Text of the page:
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Recently I received a nice e-mail response from my high school principal, whom I had not had contact with in over thirty-eight years ... with more after the jump ...

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Earlier this year, my high school graduating class (of 1974) began its own dedicated Facebook page - and it was a pleasure to read (from a graduating class of something in excess of 400 students) the words from about 100 subscribers. And it prompted me to try to contact John Rowan, our high school principal, who I knew was still alive - and received a response, which will be posted below. I realize that in order to understand the circumstance, I'll need to mention my high school experience.
(I should add at this point: John Rowan is a priest, as I attended a Catholic high school. I hesitated initially about writing this, lest a flame war break out. But I believe that Top Comments readers are less inflammatory and more learned than some others on this site: and who understand that I am well aware of what the Church hierarchy is up to, and that I am writing about a time-and-place from the past; that this is a personal diary .... as you will see).

I had attended a Catholic elementary school for my early years, then when we moved to a less-populated part of suburban Long Island in 1967: my father sent us kids to public school for a few years. I had some rewarding experiences in public school for the four years I attended (it was good to have classmates of different faiths) and even recently made contact with my terrific 7th grade English teacher - the first male teacher I ever had. But there was one drawback: I wasn't especially tall, and wasn't a 97-pound weakling ... but instead a 75-pound weakling, when my classmates outweighed me by quite a bit. Needless to say, the locker room was a most unpleasant place, and I went through two years of bullying (primarily from one bully).

I can't say I was happy when my father said I (and my younger siblings) would be attending Holy Family high school, especially since the bus ride would be somewhat long. In hindsight, it was a turning point for me: a place to heal mentally, and by the time I graduated I felt I was ready for adulthood. Why do I think this way?

I think because the school combined two important attributes: it had the best features of a religious school (but without the fundamentalism) and it had the best attributes of a prep school - (but in a day school setting, without the pretense and class divides that sometimes define such an institution). I'll try to explain why.

First, it was a Catholic school in that - when a student died (and we had two in our class who died during our time there) there was a Mass held. In my freshman year of 1970, Father Rowan showed the 1966 film A Man for All Seasons - which won the Academy Award for lead actor Paul Schofield - but which sailed over my head as a fourteen year-old. Years later I rented the film and was surprised that the plot seemed so simple to me - but this was a film that Father Rowan felt strongly about.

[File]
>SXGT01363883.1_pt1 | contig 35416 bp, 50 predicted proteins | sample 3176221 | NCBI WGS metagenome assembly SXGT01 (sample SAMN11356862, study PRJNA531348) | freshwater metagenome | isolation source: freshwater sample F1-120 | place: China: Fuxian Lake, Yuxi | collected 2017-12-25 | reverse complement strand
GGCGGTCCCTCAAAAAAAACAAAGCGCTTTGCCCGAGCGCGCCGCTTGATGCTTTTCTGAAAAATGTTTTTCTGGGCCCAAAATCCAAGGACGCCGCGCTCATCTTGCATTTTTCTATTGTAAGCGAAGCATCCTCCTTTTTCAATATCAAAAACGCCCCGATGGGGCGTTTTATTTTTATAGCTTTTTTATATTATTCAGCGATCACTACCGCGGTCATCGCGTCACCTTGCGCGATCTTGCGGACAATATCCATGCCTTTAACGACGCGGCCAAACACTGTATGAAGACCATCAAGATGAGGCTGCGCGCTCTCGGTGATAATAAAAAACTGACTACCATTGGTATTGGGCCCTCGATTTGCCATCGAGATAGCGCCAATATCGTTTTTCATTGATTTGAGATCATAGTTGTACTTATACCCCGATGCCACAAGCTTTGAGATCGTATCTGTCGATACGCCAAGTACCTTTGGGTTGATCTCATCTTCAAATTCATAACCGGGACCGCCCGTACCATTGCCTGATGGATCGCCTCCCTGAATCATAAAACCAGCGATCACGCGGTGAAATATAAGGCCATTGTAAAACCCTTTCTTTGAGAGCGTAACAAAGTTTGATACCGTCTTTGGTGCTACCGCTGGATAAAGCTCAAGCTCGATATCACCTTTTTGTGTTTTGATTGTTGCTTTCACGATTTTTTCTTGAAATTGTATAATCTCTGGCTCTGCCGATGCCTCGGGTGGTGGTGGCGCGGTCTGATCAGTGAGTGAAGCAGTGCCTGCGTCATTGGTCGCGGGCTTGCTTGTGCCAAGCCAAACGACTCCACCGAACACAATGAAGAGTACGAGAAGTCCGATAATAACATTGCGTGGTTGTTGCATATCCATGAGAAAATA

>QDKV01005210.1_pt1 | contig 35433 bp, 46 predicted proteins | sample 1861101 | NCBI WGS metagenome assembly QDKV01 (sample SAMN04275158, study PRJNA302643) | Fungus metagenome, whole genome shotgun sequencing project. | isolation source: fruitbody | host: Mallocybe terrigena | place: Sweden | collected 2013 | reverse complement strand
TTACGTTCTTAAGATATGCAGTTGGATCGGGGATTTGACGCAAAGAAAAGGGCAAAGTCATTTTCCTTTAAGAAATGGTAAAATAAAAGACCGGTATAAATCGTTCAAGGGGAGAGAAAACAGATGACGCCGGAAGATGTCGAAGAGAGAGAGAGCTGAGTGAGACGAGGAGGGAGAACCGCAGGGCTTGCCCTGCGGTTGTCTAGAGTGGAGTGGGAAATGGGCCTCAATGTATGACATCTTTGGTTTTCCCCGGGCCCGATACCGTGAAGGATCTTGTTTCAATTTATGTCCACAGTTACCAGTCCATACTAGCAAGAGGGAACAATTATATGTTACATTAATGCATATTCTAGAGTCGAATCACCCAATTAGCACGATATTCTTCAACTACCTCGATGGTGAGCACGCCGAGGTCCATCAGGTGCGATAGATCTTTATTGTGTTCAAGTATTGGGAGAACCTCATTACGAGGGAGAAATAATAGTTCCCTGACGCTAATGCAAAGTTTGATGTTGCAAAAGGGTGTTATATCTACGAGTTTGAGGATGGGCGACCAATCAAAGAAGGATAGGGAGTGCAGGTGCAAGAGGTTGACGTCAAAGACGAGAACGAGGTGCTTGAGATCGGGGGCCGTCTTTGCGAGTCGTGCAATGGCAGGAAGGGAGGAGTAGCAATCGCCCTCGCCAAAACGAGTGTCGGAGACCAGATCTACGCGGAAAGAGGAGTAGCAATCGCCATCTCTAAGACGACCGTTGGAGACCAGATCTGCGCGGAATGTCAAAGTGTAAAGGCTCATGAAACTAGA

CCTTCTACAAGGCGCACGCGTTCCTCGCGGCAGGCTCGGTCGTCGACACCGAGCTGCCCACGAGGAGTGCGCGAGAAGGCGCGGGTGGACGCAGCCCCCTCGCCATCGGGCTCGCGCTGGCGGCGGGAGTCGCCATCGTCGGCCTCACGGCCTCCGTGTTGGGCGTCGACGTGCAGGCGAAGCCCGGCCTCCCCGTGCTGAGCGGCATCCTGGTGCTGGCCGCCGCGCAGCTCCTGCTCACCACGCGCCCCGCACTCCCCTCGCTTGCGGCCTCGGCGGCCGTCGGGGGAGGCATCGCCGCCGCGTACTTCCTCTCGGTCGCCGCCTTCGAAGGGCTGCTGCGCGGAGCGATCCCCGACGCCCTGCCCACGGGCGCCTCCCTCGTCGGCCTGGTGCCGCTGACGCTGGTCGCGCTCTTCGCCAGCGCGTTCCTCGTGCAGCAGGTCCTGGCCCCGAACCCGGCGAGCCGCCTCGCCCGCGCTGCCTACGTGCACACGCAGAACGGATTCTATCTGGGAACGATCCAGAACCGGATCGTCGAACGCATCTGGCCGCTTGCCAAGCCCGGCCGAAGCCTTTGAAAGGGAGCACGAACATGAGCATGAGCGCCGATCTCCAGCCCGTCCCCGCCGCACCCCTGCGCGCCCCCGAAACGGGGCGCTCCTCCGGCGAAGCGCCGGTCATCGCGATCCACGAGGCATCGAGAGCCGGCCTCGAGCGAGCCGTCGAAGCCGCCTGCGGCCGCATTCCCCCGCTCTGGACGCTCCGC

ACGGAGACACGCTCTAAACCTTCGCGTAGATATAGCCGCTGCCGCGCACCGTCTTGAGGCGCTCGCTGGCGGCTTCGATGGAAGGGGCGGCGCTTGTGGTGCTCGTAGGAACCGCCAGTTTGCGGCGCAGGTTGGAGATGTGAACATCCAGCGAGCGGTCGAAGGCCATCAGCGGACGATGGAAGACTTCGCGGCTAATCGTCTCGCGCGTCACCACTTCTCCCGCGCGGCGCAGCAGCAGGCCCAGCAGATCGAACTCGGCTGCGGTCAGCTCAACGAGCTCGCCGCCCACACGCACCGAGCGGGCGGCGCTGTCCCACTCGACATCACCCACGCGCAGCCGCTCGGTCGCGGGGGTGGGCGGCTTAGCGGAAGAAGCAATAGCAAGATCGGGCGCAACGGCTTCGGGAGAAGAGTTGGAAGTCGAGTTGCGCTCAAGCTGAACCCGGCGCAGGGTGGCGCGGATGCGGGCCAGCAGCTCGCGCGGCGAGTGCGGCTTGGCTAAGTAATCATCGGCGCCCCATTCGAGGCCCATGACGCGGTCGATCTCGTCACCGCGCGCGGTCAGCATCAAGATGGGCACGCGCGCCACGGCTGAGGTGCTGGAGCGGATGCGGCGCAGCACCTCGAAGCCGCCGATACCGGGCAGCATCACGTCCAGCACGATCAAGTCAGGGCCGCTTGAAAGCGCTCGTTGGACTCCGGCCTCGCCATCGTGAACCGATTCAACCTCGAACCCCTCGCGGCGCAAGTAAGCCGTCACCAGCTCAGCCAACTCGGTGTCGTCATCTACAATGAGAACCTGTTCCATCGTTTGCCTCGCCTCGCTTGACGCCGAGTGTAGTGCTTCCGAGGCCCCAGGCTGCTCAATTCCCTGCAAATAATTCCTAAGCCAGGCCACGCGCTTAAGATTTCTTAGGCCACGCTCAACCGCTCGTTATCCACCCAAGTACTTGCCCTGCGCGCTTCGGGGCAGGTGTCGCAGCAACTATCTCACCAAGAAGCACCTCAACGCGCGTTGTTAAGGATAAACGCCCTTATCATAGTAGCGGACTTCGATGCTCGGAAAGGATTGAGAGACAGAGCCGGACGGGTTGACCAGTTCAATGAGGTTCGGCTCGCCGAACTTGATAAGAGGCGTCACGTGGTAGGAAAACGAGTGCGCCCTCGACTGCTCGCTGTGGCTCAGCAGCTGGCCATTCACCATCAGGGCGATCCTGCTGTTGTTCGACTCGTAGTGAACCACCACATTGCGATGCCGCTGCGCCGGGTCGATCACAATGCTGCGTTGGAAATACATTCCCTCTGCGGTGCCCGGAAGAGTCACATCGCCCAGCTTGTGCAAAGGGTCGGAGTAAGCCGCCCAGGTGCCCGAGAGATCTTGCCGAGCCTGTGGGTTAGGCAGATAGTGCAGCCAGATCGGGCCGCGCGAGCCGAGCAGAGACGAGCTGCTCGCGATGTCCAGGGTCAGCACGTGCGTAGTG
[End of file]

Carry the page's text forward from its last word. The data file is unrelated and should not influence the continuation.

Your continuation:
And yet faith was only one aspect of our school; we did not receive lectures on any social issues of the day the way things are done now. Actually, my homeroom teacher (Sister Regina Ryan) had advised us boys in 1970 to get draft counseling - that was more of the moral issues of that time-and-place. We did have religion classes but they were eclectic: with comparative religions, ethical decision-making, fieldwork (visiting nursing homes), critical thinking and the like as the norm ... and many classes were taught by teachers who were former seminarians.

There were some parents who were uneasy with the light touch that Father Rowan used in managing the school - but when you thought about it, this was one school that could afford to use a light touch. People cared enough about their kids to pay tuition, many students had not attended anything but a Catholic school, and the draconian methods that elementary schools often used were not needed here. It was a school where common courtesy was more in vogue than in the public schools, and they had abandoned school uniforms for 1970, simply adopting the public school code of that time (girls had to wear skirts, boys could not wear jeans, etc). Thereafter, the public schools abolished any sort of dress code.

Actually, I think it's more accurate to describe this as a Jesuit school - as Father Rowan treated us as more akin to university students (with academic freedom) than as children. In his autobiography, the Boston Celtics great Bill Russell described his attending the University of San Francisco in the mid-1950's (where he helped lead them to back-to-back NCAA titles in the 1950's) . As a non-Catholic attending a nearly all-white school, he noted some friction with his lay professors, but not with the clerics - and he used words such as "the Jesuits treated me well", rather than "the priests treated me well".

In addition, our curriculum involved such things as interdisciplinary studies, a "school within a school" program, and each year there was a career counseling day that involved seminars - and one which I attended involved a talk on the Vietnam War by a man named Joop van der Grinten - a peace activist who had been the son of a Resistance man in the Netherlands (who died just a few years ago) - and indicative of the wide range of people who were invited to speak.

There was one innovation that Father Rowan brought in that immediately improved my life - and made him appear to be decades before his time. As the old Brownsville Station song Smoking in the Boys Room related - the one uncomfortable part of my freshman year was going into the boys room ... and having the upperclassmen put down their cigarettes just long enough to intimidate you. Never truly nasty, much less anything physical - but it did feel uncomfortable, especially as a non-smoker (then and now).

In September, 1971 Father Rowan announced the beginning of what was called "West Campus" - where a small part of the outdoor area around the western end of the building was designated as a smoking area. The advent of smoking in a restricted area outdoors is common today - but a novel idea back then (and I'm not even sure if it was legal, back then, for kids - he'd be arrested for it today).

The immediate impact: the bathrooms returned to their original purpose, as there was no need to smoke there. And (if you were discreet) ... well, more than just tobacco could be smoked there - even if you were caught, the teachers just impounded the weed and nothing further transpired. (As some of our teachers were fairly young we ... ummm .....speculated as to what became of the contraband). One of my best friends to this day (Tom Burke) said he hung out with the Quaalude people and other assorted burnouts at West Campus ... and that even the most jaded, authority-hating or religion-hating person never had a bad word to say about Father Rowan. True, it's the assistant principals who had to kick butt - but that's still saying something. Besides ... how could you dislike a principal who brought in an Irish Setter to school?